China brokers deal between Iran and Saudi Arabia
Saudi Arabia and Iran have come to an agreement, with the help of China, to restore their bilateral relations, which have been at a diplomatic impasse for several years. The two nations have also agreed to reopen their embassies, marking a significant breakthrough. The negotiations were led by Saudi national security adviser Musaad Al-Aiban and his Iranian counterpart Ali Shamkhani, and were supported by Chinese President Xi Jinping. The agreement is based on respecting the sovereignty of nations and not interfering in their internal affairs. The countries have also agreed to strengthen their ties across various sectors.
The joint statement, which was released by the Saudi Foreign Ministry, expressed gratitude to China, Iraq, and Oman for sponsoring previous talks between the two nations. It was signed by Aiban, Shamkhani, and Wang Yi of the Chinese Communist Party’s Political Bureau.
The two countries have had a long history of animosity, which has included proxy wars and allegations of meddling. One of the most significant issues between them has been the Yemeni civil war, where Iran backs Houthi rebels who are fighting the government backed by a Saudi coalition. The Houthis have also attacked Saudi Arabia. Although a ceasefire between the two sides expired last October, the situation has remained relatively stable.
Saudi Arabia, along with other Gulf states and Israel, has expressed concerns over Iran’s nuclear program and its missile capabilities.
The reestablishment of relations is the culmination of years of discussions and the intervention of China and Iraq. In 2016, Saudi Arabia broke off relations with Iran after Iranian protesters attacked the Saudi Embassy in response to the execution of Shiite cleric Nimr al-Nimr. In 2021, Iraq facilitated talks between the two nations, which continued throughout the year before eventually stalling.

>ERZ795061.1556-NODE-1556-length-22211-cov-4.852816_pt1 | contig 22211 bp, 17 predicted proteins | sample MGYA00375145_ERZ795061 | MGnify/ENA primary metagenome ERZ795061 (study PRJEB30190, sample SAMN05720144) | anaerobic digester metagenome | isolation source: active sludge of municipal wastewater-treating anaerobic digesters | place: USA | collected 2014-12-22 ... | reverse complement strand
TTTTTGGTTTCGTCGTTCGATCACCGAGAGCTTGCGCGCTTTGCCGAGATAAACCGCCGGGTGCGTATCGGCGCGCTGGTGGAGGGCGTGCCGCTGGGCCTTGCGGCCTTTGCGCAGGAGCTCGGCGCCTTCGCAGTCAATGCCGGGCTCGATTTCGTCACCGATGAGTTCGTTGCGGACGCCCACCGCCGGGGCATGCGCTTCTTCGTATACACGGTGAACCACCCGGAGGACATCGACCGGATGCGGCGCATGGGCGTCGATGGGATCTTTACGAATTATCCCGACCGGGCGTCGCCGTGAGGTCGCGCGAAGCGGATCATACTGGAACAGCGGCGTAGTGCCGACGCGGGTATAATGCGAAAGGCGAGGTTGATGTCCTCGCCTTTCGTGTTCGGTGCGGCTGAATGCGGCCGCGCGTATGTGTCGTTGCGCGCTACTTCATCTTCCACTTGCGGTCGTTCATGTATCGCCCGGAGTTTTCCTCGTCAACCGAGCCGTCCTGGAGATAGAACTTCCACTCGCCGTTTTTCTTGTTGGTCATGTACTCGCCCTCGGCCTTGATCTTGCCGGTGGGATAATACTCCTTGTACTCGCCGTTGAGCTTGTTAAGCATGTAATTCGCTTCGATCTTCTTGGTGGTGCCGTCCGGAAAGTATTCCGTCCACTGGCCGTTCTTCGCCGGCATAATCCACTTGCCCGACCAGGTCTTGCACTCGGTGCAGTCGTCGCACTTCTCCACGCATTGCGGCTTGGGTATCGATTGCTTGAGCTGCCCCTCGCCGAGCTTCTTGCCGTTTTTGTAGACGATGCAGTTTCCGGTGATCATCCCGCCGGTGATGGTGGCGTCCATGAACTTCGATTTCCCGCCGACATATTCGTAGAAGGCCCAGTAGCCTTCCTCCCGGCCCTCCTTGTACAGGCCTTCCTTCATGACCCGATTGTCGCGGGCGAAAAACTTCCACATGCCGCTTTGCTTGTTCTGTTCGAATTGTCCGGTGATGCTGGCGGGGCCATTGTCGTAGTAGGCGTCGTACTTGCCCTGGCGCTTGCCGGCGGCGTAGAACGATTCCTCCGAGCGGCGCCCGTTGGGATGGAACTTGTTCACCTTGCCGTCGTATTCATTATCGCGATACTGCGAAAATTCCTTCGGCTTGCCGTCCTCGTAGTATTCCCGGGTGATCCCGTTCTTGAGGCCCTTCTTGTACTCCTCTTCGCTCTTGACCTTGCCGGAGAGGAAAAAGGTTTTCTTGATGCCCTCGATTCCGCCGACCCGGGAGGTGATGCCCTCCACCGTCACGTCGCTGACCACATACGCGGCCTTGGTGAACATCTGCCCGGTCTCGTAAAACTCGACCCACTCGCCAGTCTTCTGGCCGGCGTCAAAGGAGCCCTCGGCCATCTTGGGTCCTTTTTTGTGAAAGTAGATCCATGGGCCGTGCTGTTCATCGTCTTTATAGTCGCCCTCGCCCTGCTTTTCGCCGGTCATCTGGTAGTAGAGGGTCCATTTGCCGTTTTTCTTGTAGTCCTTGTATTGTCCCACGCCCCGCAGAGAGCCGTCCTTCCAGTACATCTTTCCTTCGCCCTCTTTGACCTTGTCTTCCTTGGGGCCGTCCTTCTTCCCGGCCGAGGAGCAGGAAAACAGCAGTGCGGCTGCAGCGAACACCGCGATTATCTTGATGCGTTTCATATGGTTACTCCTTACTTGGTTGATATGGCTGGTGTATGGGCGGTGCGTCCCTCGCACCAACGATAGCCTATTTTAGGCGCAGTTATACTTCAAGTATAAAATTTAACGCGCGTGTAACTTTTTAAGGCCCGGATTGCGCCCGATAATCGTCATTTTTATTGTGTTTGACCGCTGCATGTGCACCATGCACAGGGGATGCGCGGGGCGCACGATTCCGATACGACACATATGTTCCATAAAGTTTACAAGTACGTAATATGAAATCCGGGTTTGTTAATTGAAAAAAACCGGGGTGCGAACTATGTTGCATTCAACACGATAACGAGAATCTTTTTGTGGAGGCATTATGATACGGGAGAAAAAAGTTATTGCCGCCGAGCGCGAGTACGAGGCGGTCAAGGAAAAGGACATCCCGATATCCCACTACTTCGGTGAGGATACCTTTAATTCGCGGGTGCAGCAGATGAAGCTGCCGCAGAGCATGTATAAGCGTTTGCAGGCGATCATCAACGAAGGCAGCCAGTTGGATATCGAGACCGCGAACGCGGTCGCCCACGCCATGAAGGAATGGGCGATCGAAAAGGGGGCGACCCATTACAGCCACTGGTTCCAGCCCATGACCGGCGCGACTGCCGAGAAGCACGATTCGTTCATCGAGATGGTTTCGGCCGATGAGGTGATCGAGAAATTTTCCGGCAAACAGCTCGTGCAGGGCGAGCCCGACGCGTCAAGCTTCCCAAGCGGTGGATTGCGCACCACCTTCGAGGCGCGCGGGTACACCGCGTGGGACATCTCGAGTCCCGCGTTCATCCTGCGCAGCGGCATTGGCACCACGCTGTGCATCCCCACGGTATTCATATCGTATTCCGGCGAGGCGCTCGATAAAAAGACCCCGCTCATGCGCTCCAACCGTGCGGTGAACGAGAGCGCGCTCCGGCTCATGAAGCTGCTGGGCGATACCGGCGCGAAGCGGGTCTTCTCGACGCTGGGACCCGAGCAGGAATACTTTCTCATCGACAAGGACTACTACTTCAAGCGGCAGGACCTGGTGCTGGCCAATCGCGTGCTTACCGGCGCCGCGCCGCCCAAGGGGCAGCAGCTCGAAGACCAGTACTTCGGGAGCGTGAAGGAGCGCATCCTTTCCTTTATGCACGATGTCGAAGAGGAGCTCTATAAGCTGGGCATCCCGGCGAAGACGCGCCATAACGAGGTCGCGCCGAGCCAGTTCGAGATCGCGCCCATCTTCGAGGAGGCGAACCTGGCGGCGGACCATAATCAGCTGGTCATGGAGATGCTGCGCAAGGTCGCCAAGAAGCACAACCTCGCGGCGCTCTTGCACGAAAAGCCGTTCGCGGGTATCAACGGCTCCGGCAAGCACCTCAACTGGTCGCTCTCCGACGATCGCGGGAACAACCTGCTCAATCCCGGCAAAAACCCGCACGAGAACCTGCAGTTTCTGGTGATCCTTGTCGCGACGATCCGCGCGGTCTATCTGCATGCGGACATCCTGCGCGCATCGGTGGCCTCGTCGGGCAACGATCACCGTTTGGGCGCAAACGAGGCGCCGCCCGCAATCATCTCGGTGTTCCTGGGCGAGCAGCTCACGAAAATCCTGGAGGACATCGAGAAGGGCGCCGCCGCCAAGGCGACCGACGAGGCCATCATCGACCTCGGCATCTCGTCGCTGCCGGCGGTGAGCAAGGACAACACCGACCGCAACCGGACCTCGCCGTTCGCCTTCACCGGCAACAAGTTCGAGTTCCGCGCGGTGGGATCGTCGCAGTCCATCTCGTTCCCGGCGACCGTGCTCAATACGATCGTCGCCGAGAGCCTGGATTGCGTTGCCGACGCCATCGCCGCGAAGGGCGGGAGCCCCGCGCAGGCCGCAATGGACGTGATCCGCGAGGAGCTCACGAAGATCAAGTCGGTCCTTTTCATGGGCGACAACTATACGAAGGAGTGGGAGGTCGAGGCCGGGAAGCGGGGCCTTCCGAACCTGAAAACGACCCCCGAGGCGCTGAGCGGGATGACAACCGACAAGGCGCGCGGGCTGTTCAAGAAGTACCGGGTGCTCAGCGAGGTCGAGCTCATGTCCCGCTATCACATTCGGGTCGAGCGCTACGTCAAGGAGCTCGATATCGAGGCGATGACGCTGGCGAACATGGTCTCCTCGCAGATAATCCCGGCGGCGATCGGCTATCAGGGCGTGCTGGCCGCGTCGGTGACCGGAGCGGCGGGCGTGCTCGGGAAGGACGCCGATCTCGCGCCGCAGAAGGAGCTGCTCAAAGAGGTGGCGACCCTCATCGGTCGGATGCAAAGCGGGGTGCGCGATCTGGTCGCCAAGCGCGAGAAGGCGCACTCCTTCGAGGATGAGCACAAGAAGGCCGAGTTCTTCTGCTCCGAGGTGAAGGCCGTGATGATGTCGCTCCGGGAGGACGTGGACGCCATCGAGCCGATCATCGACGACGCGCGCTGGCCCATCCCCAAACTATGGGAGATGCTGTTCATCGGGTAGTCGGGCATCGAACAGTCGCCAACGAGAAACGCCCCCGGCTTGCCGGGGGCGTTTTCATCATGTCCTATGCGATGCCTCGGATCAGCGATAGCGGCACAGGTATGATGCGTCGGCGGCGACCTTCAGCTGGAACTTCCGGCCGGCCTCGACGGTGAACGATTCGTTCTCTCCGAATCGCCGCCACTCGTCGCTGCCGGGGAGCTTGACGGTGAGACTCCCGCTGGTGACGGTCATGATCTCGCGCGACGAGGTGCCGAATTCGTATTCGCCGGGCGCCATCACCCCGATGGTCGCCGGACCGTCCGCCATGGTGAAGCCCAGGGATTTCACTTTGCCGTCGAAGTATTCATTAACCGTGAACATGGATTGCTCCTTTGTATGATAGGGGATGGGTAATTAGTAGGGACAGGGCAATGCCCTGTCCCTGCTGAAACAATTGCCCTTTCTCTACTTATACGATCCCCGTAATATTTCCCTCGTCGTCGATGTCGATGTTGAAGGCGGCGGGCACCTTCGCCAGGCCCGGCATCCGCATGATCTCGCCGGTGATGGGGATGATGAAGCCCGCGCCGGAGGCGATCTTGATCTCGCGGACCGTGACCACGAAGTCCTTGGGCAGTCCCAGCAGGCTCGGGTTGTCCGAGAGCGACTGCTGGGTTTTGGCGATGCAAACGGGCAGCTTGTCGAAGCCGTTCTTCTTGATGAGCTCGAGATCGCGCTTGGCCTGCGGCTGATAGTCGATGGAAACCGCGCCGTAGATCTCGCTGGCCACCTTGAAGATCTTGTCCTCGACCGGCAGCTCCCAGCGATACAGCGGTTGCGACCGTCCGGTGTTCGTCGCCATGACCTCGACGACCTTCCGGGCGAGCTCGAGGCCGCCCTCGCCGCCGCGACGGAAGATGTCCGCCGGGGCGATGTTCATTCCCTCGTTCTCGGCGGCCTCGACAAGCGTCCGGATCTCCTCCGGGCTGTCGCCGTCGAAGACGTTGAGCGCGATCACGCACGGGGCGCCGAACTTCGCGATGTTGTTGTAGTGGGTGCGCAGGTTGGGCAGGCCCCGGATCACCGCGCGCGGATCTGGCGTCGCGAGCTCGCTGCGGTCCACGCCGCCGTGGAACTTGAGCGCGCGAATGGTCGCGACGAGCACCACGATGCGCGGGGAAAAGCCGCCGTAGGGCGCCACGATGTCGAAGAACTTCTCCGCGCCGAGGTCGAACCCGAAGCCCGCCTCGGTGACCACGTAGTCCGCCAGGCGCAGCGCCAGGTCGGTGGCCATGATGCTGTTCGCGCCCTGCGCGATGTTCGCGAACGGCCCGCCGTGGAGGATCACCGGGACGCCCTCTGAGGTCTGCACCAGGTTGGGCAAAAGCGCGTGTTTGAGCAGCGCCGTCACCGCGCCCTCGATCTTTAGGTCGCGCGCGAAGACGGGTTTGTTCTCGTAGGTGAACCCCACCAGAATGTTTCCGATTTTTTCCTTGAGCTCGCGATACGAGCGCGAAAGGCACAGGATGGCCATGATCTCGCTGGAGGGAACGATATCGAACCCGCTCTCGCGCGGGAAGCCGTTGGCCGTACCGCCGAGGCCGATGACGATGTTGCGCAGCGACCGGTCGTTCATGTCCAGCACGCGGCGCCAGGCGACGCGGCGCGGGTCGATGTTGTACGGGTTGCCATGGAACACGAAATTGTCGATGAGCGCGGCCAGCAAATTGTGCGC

Xi Jinping’s diplomatic initiative shows that Beijing sees a central role for itself as a new power broker in the Middle East, a strategic region where the U.S. has been the most influential outside player for decades. No longer focused exclusively on energy and trade flows, China’s foray into the region’s politics signals a new chapter in competition between Beijing and Washington.
The Saudi-Iran deal, hashed out behind closed doors in Beijing last week, takes on some of the most sensitive issues between two countries that have been on opposite sides of proxy conflicts across the Middle East for years.
The US’s loss of influence
The Americans, who have been the central actors in the Middle East for the past three-quarters of a century, almost always the ones in the room where it happened, now find themselves on the sidelines during a moment of significant change. The Chinese, who for years played only a secondary role in the region, have suddenly transformed themselves into the new power player. And the Israelis, who have been courting the Saudis against their mutual adversaries in Tehran, now wonder where it leaves them.
“There is no way around it — this is a big deal,” said Amy Hawthorne, deputy director for research at the Project on Middle East Democracy, a nonprofit group in Washington. “Yes, the United States could not have brokered such a deal right now with Iran specifically, since we have no relations. But in a larger sense, China’s prestigious accomplishment vaults it into a new league diplomatically and outshines anything the U.S. has been able to achieve in the region since Biden came to office.”